Children of parents undergoing divorce face big adjustments with new living arrangements, often moving from one house to another whether they like it or not. When custody issues are finalized, children - especially teenagers - often do not feel good about their weekend experiences of going back and forth between homes, or even between different parts of a huge state like California.
Of course, family law concerns such as child support and child custody are common in divorce, and they affect everyone involved. But family legal issues affect children even more than their parents because they do not fully understand the situation they're in and have so little say in what happens.
Divorcing parents often become very busy as separation begins and legal settlements emerge. Parents spend time with legal professionals working out child custody plans and addressing other issues involved in divorce. Children may feel torn between their parents during the process, and once divorce is finalized they simply want to move on with their lives - just like their parents.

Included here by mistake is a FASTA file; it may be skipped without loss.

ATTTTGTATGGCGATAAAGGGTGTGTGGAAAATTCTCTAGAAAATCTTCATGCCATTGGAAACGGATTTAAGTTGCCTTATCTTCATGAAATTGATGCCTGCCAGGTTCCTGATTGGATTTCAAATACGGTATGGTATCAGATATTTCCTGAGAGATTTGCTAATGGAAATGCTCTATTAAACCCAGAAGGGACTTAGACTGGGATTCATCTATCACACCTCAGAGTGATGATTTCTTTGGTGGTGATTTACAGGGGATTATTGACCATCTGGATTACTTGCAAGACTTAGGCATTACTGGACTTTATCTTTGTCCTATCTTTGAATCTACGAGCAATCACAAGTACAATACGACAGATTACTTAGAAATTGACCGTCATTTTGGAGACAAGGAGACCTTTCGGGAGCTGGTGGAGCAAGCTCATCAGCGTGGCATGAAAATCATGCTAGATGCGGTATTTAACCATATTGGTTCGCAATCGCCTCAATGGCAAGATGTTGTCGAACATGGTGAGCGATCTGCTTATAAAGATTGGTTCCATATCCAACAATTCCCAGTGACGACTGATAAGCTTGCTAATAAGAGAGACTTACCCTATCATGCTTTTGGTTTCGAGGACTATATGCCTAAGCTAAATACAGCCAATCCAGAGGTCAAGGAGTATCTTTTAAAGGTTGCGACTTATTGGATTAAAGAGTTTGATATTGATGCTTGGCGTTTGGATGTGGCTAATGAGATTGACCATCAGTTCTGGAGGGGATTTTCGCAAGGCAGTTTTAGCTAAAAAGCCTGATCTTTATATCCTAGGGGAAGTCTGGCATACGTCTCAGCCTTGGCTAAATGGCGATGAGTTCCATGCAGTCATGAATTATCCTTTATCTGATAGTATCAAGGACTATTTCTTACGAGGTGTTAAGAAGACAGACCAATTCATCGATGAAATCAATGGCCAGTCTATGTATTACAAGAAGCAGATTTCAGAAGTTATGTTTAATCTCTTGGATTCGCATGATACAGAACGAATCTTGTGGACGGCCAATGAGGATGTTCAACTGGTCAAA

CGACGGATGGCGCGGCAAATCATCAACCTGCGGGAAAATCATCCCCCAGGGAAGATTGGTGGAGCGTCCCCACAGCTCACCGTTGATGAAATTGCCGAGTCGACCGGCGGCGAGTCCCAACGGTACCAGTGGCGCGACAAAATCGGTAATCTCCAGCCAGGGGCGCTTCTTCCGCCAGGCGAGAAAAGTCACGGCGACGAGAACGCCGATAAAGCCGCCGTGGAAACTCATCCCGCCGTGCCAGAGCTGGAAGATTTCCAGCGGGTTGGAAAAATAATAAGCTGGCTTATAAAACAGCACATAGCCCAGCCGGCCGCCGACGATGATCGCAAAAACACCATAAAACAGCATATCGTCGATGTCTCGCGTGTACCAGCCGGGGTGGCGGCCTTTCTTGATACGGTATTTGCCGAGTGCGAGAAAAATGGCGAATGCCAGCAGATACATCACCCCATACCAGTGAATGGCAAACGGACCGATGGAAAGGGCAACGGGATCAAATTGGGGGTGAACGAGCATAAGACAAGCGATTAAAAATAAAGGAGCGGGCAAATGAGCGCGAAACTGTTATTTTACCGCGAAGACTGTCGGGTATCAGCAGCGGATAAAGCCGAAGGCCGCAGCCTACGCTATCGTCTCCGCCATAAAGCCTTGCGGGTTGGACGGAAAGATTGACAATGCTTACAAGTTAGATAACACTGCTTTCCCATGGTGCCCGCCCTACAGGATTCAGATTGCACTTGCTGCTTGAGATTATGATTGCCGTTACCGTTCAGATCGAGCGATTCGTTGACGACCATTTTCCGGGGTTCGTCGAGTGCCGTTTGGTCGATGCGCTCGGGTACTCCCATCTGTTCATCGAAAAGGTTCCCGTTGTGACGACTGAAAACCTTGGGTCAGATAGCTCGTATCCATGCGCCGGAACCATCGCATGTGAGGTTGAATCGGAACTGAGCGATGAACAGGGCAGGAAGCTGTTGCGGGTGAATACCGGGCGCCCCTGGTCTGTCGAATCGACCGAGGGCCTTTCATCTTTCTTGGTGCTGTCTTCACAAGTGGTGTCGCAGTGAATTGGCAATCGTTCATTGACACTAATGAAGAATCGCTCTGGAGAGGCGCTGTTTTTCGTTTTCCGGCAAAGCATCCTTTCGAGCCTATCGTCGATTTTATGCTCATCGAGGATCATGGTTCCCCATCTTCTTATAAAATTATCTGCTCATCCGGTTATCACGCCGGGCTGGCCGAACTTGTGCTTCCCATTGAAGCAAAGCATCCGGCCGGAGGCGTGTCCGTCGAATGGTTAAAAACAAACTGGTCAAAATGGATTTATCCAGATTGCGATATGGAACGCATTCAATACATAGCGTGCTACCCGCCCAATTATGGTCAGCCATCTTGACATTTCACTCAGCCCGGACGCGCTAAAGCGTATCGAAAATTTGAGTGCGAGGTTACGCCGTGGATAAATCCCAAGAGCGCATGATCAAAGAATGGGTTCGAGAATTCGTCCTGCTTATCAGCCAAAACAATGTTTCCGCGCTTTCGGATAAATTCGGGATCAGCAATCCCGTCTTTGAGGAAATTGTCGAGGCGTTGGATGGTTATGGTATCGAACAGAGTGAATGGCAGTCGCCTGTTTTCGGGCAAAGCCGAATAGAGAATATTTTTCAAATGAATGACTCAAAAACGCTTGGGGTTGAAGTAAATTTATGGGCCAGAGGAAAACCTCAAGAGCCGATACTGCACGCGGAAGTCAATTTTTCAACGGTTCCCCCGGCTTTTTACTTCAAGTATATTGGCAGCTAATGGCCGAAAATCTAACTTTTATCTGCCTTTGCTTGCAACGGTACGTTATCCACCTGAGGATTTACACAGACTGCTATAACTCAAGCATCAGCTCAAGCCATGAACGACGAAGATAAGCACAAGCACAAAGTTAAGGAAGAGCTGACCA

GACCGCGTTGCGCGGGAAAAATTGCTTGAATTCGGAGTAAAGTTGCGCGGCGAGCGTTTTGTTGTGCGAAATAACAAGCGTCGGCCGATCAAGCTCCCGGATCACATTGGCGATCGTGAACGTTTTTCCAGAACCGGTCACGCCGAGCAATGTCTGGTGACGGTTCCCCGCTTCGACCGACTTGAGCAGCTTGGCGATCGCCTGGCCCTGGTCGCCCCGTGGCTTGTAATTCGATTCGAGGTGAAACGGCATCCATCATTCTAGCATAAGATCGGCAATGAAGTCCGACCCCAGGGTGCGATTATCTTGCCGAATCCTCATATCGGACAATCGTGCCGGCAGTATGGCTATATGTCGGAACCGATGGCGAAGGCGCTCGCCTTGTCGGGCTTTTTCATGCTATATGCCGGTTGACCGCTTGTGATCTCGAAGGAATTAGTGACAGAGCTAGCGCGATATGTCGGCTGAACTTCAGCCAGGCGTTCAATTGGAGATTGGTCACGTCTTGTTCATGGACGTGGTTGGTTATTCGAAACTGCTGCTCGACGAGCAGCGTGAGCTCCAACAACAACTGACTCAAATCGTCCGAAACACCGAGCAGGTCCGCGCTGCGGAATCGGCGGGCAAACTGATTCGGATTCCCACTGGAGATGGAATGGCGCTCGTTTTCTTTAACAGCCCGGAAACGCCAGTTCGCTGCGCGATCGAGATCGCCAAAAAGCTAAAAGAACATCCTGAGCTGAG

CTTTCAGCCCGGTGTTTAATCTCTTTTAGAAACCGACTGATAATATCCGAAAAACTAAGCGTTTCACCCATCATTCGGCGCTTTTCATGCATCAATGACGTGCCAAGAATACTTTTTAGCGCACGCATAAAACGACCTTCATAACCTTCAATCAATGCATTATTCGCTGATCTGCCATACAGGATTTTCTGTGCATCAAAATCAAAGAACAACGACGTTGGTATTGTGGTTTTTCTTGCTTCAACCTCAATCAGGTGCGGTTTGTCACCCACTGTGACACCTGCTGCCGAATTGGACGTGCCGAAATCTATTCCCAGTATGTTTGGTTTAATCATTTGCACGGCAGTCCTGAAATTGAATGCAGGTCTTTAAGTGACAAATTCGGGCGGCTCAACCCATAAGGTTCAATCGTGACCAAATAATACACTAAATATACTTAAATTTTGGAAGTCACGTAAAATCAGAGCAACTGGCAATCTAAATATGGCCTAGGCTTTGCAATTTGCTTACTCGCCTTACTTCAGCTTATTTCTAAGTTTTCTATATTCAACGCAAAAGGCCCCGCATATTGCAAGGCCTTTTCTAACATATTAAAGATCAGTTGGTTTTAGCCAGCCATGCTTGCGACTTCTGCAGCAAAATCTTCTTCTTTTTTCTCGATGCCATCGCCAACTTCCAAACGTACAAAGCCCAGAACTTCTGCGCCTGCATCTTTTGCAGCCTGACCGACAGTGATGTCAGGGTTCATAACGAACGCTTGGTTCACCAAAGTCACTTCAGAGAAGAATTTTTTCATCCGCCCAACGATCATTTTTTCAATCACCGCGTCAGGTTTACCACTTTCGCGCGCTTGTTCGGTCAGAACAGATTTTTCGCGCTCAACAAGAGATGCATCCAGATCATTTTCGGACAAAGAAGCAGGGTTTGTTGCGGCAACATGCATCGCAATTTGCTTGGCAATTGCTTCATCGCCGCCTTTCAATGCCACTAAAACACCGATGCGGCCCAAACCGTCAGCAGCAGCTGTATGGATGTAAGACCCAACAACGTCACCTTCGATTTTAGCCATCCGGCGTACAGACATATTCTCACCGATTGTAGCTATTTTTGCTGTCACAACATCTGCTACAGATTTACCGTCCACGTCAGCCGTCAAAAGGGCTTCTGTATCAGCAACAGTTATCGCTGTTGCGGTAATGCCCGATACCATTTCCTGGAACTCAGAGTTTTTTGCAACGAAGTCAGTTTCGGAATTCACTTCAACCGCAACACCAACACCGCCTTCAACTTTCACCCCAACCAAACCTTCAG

However, post-divorce children and teens have more issues to consider when making what should be simple decisions. For example, a teenage girl who is invited to sleep over at a friend's house for the weekend may know that she needs to change residence and visit her other parent during those two days, even though she would prefer to spend time with her friends.
Parents need to learn how to adjust to their children's needs ashttp://www.huffingtonpost.com/edward-d-farber-phd/hell-no-i-wont-go_b_2600377.html they grow older, keeping in mind the complexity of such adjustments after a divorce. Pushing visitation issues too far can keep teenagers from enjoying otherwise normal social lives, for instance. Both parents must learn to cooperate after divorce to ensure that their children's needs are met. In fact, their children may love them even more if they do. As with so many things, though, sitting down and having a civil conversation can be easier said than done. When navigating such family issues as these, parents should discuss them with their respective legal professionals with the best interests of their children in mind.
Source: Huffingtonpost.com, "Hell no: I won't go," Edward D. Farber, Feb. 9, 2013